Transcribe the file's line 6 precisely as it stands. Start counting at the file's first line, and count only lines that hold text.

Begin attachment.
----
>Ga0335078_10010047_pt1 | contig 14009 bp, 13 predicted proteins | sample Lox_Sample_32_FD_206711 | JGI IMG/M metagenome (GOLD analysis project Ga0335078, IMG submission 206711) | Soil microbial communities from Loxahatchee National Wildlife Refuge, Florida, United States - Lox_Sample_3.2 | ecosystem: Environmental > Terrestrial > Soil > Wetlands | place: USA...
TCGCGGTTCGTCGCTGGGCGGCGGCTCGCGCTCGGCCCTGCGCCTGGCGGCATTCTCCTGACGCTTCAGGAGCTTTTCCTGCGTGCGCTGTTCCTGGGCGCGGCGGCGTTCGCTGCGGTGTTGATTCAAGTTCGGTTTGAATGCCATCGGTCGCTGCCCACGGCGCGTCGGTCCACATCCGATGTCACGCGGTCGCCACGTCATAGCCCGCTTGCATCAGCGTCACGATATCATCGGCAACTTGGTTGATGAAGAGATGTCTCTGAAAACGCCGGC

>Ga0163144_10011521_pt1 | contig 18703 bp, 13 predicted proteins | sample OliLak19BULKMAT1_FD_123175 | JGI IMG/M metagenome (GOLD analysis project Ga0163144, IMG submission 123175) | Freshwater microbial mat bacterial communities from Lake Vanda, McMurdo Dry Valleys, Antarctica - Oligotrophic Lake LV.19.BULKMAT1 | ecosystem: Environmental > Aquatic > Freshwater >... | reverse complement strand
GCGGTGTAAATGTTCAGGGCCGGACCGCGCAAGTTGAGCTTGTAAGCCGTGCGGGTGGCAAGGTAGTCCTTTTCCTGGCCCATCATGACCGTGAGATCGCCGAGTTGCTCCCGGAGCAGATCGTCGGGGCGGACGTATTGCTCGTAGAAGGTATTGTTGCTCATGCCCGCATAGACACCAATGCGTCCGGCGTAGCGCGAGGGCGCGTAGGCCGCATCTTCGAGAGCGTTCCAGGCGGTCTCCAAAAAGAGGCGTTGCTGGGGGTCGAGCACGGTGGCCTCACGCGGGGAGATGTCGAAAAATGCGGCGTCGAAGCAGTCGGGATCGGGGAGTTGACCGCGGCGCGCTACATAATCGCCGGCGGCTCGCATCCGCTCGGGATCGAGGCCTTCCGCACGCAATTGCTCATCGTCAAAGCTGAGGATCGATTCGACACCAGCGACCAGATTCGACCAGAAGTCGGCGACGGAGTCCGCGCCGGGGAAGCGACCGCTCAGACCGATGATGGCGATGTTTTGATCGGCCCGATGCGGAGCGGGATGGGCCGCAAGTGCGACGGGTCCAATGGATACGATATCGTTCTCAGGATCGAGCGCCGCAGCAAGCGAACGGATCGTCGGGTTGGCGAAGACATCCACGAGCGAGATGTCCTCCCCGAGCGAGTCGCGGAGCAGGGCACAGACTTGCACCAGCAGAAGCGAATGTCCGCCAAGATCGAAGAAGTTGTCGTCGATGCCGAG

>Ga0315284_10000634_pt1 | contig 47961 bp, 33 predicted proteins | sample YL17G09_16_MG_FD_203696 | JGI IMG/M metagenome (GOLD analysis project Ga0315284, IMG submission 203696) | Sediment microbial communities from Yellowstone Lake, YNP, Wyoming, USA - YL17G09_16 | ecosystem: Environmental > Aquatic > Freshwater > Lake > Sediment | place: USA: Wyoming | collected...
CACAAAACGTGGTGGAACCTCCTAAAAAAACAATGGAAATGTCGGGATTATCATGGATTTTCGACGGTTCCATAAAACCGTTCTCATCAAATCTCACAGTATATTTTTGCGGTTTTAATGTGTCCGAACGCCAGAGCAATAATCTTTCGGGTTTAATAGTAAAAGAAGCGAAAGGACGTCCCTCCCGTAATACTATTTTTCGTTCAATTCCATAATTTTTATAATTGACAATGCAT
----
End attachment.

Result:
CACAAAACGTGGTGGAACCTCCTAAAAAAACAATGGAAATGTCGGGATTATCATGGATTTTCGACGGTTCCATAAAACCGTTCTCATCAAATCTCACAGTATATTTTTGCGGTTTTAATGTGTCCGAACGCCAGAGCAATAATCTTTCGGGTTTAATAGTAAAAGAAGCGAAAGGACGTCCCTCCCGTAATACTATTTTTCGTTCAATTCCATAATTTTTATAATTGACAATGCAT